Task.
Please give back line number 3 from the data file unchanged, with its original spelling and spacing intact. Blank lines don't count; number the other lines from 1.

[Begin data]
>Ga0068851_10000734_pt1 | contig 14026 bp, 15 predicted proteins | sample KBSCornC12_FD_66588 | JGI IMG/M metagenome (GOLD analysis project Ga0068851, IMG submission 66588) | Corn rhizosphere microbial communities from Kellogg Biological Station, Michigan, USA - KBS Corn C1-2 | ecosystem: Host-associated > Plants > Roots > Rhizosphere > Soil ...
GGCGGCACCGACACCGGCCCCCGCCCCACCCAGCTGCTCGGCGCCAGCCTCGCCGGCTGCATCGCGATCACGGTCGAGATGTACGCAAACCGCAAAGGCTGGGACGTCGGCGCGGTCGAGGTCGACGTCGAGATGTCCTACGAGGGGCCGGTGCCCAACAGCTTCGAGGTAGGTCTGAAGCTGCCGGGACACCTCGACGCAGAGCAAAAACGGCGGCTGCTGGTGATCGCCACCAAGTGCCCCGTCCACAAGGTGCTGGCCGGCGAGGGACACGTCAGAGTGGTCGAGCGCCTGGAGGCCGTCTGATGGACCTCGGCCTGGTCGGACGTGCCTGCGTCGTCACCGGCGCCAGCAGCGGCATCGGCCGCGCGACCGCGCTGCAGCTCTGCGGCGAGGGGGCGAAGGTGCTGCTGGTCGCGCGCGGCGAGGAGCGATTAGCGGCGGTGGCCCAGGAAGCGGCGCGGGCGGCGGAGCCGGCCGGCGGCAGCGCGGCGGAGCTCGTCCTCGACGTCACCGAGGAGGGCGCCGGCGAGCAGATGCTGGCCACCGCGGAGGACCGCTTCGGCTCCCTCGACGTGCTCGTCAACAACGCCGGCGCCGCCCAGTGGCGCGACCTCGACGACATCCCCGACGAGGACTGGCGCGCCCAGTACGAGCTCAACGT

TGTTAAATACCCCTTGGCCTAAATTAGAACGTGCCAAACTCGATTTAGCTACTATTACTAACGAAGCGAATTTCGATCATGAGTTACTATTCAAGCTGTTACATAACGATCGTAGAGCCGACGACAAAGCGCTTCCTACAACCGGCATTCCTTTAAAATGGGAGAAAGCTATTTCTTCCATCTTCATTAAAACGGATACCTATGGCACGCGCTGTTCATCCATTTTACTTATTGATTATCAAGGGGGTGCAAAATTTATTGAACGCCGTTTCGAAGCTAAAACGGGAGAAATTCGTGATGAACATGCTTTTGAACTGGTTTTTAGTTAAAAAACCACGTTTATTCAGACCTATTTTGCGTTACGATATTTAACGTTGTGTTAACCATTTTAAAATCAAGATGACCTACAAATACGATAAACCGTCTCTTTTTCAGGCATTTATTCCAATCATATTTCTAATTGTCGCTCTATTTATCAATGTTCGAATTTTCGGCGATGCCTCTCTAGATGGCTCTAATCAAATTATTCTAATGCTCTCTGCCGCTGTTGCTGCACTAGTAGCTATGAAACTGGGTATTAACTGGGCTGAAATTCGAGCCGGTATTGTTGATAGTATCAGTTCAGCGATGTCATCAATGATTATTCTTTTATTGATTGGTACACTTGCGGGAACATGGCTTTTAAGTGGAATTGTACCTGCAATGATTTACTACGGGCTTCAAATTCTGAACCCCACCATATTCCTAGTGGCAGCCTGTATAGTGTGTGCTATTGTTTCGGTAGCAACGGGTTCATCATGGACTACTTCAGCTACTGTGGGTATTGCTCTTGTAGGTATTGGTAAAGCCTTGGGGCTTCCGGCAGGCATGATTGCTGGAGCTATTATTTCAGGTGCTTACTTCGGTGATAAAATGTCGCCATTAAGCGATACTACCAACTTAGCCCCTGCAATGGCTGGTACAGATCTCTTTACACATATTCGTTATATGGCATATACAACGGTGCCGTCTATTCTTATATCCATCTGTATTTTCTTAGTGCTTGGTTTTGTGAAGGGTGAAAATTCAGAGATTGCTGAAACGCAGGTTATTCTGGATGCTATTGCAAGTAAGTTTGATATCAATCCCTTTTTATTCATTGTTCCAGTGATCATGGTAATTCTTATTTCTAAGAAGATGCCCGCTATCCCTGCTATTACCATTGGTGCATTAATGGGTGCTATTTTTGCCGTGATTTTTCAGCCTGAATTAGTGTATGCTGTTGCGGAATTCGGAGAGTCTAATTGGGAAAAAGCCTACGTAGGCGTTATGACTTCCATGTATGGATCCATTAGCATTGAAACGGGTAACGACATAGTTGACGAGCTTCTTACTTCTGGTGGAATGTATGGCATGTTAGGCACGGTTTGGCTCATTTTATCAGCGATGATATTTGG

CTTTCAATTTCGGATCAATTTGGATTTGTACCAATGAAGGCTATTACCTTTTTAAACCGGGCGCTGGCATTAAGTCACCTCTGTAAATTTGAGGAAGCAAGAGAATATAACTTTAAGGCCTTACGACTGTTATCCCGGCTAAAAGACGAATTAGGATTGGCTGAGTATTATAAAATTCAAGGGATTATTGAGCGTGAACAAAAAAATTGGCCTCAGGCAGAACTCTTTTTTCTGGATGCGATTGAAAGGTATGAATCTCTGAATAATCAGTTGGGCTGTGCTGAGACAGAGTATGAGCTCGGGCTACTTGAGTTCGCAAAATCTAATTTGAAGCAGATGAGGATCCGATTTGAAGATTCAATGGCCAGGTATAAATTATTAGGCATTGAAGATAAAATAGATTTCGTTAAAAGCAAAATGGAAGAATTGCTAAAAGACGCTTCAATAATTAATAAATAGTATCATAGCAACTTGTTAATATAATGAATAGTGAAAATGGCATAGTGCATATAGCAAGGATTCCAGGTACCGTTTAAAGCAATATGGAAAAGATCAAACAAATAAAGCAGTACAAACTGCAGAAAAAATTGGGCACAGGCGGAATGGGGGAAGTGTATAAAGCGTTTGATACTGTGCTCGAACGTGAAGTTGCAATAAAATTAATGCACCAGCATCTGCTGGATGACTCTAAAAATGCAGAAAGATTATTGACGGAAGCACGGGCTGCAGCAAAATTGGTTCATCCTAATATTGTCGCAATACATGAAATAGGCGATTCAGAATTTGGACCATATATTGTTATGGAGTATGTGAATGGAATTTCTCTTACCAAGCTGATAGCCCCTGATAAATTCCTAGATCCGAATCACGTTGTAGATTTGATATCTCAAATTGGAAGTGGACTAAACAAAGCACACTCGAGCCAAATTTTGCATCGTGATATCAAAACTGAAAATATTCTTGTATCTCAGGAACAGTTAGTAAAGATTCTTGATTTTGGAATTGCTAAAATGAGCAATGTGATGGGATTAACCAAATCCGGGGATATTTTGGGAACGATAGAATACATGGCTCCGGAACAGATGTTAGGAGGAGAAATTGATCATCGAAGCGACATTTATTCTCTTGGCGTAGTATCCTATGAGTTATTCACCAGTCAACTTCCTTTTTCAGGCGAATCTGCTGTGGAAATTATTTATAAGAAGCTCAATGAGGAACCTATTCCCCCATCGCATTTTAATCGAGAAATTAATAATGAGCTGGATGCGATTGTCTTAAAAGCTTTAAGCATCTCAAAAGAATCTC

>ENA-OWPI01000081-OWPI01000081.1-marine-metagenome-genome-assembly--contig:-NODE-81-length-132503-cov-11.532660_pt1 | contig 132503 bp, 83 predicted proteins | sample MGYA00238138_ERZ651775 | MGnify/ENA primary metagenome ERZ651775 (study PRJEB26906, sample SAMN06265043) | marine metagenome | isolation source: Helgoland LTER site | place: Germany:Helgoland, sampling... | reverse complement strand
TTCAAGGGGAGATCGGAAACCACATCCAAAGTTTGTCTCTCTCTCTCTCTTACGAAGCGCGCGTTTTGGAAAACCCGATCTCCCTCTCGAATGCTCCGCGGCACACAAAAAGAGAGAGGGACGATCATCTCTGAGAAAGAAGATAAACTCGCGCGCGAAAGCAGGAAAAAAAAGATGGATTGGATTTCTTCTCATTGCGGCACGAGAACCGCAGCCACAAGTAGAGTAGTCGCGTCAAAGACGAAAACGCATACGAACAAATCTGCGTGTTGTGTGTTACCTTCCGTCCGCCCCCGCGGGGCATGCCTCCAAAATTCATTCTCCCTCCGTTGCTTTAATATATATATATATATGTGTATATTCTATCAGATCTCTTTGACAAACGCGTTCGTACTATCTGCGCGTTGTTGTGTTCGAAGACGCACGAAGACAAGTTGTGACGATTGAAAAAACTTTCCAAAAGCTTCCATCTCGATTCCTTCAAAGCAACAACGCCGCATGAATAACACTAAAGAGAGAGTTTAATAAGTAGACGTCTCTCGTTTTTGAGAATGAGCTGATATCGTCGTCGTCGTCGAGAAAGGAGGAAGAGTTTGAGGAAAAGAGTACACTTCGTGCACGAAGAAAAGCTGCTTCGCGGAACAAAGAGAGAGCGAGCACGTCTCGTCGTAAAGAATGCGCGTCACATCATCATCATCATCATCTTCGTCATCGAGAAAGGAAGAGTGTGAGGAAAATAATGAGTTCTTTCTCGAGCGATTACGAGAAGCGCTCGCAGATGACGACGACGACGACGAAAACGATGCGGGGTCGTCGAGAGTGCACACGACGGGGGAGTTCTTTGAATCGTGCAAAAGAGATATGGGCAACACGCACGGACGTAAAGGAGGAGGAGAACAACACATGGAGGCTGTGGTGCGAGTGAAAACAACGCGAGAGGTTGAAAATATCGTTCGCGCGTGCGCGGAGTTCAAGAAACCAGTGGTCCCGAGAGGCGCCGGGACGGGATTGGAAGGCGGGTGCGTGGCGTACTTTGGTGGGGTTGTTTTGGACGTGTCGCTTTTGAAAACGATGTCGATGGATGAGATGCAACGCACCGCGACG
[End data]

TGTTAAATACCCCTTGGCCTAAATTAGAACGTGCCAAACTCGATTTAGCTACTATTACTAACGAAGCGAATTTCGATCATGAGTTACTATTCAAGCTGTTACATAACGATCGTAGAGCCGACGACAAAGCGCTTCCTACAACCGGCATTCCTTTAAAATGGGAGAAAGCTATTTCTTCCATCTTCATTAAAACGGATACCTATGGCACGCGCTGTTCATCCATTTTACTTATTGATTATCAAGGGGGTGCAAAATTTATTGAACGCCGTTTCGAAGCTAAAACGGGAGAAATTCGTGATGAACATGCTTTTGAACTGGTTTTTAGTTAAAAAACCACGTTTATTCAGACCTATTTTGCGTTACGATATTTAACGTTGTGTTAACCATTTTAAAATCAAGATGACCTACAAATACGATAAACCGTCTCTTTTTCAGGCATTTATTCCAATCATATTTCTAATTGTCGCTCTATTTATCAATGTTCGAATTTTCGGCGATGCCTCTCTAGATGGCTCTAATCAAATTATTCTAATGCTCTCTGCCGCTGTTGCTGCACTAGTAGCTATGAAACTGGGTATTAACTGGGCTGAAATTCGAGCCGGTATTGTTGATAGTATCAGTTCAGCGATGTCATCAATGATTATTCTTTTATTGATTGGTACACTTGCGGGAACATGGCTTTTAAGTGGAATTGTACCTGCAATGATTTACTACGGGCTTCAAATTCTGAACCCCACCATATTCCTAGTGGCAGCCTGTATAGTGTGTGCTATTGTTTCGGTAGCAACGGGTTCATCATGGACTACTTCAGCTACTGTGGGTATTGCTCTTGTAGGTATTGGTAAAGCCTTGGGGCTTCCGGCAGGCATGATTGCTGGAGCTATTATTTCAGGTGCTTACTTCGGTGATAAAATGTCGCCATTAAGCGATACTACCAACTTAGCCCCTGCAATGGCTGGTACAGATCTCTTTACACATATTCGTTATATGGCATATACAACGGTGCCGTCTATTCTTATATCCATCTGTATTTTCTTAGTGCTTGGTTTTGTGAAGGGTGAAAATTCAGAGATTGCTGAAACGCAGGTTATTCTGGATGCTATTGCAAGTAAGTTTGATATCAATCCCTTTTTATTCATTGTTCCAGTGATCATGGTAATTCTTATTTCTAAGAAGATGCCCGCTATCCCTGCTATTACCATTGGTGCATTAATGGGTGCTATTTTTGCCGTGATTTTTCAGCCTGAATTAGTGTATGCTGTTGCGGAATTCGGAGAGTCTAATTGGGAAAAAGCCTACGTAGGCGTTATGACTTCCATGTATGGATCCATTAGCATTGAAACGGGTAACGACATAGTTGACGAGCTTCTTACTTCTGGTGGAATGTATGGCATGTTAGGCACGGTTTGGCTCATTTTATCAGCGATGATATTTGG